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This article in JEQ

  1. Vol. 20 No. 2, p. 317-329
     
    Received: Nov 15, 1988
    Published: Apr, 1991


    * Corresponding author(s):
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doi:10.2134/jeq1991.00472425002000020001x

Transport and Food Chain Modeling and Its Role in Assessing Human Exposure to Organic Chemicals

  1. K. C. Jones *,
  2. T. Keating,
  3. P. Diage and
  4. A. C. Chang
  1. Dept. of Soil and Environmental Sciences, Univ. of California, Riverside, Riverside, CA 92521.

Abstract

Abstract

This paper reviews the underlying assumptions behind environmental transport and food chain modeling of organic chemicals, and highlights the uncertainties affecting model applicability to exposure assessment. Limitations in: (i) our knowledge of fundamental transport and transfer mechanisms, (ii) parameter quantification, and (iii) model validation currently restrict most assessment applications of models to screening calculations. Simple multimedia partitioning and screening models identify major pathways of exposure or principal environmental sinks. Their use, however, is currently limited by a lack of accurate physicochemical data for the test chemicals.

Exposure assessments for specific sources (e.g., landfill sites, incinerators, factory discharges) must evaluate the fluxes of emissions from the source to the receptor population via air, soil, surface and groundwaters, and the food chain. Current organic chemical transport models introduce many uncertainties to the exposure evaluation. This may be because the models are inherently unsatisfactory, inadequately describing the fundamental transport mechanisms likely operating in the field. Further limitations arise because some of the parameters are difficult to quantify accurately, because the environmental behavior of the test chemical is poorly understood, or because of temporal and spatial variabilities in field conditions. Until these processes are more fully understood, the usefulness of detailed simulation models for human exposure evaluations will be limited. Some media-specific models, notably of air and surface water transport, are mechanistically sound and considerably more sophisticated than the available input data. Emphasis should therefore be placed on field calibration and validation. Even a validated model, however, can not be routinely applied to other chemicals and/or at other locations.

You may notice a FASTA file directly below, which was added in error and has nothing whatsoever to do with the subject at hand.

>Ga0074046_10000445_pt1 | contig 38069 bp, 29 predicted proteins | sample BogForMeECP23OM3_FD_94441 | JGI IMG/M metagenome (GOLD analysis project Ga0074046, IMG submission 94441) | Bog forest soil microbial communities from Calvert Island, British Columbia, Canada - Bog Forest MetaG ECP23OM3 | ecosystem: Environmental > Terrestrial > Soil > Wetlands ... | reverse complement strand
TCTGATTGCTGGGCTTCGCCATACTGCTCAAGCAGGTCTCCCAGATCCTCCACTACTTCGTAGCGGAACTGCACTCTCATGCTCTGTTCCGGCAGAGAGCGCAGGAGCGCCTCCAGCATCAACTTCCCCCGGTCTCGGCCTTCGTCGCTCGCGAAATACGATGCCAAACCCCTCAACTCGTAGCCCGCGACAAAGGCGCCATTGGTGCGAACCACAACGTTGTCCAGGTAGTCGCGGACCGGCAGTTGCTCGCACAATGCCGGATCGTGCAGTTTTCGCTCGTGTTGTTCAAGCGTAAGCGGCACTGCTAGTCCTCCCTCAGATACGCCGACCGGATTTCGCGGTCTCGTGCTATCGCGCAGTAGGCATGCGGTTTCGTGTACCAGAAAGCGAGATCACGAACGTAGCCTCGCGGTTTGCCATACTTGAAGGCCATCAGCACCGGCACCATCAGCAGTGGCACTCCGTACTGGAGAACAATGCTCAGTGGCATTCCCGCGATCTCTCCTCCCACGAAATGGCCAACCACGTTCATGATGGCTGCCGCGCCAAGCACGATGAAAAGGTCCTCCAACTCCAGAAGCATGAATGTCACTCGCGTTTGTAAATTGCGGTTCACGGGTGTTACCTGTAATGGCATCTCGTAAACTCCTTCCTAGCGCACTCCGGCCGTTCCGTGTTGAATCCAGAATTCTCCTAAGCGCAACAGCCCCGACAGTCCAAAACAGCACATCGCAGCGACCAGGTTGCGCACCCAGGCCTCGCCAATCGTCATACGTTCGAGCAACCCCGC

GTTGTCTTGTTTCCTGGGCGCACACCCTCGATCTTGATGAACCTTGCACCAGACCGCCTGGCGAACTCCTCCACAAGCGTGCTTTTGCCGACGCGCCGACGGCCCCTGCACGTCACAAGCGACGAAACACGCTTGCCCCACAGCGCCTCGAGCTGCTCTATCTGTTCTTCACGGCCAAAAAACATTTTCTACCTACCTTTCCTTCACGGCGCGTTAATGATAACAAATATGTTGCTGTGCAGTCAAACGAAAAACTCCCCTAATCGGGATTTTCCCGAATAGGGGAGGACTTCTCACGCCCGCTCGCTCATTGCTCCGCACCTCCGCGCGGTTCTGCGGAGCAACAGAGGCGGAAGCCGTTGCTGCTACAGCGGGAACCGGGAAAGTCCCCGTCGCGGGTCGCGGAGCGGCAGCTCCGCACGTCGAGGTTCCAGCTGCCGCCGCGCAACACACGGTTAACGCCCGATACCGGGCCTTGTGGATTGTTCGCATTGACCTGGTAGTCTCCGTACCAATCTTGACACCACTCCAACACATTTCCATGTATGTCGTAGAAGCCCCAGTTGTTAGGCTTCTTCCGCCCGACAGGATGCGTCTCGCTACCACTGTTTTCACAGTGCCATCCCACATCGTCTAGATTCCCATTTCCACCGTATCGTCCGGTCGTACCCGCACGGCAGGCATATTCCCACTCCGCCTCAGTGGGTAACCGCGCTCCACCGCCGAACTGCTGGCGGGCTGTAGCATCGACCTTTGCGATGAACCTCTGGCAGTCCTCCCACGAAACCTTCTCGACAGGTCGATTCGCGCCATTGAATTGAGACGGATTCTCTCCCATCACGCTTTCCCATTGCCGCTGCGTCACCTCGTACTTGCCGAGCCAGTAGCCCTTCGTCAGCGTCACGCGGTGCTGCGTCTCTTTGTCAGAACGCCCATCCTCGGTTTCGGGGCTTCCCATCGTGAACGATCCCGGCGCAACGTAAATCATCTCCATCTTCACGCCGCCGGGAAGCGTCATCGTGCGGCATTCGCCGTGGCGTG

Contribution from Dep. of Soil and Environmental Sciences, Univ. of California, Riverside, CA 92521.

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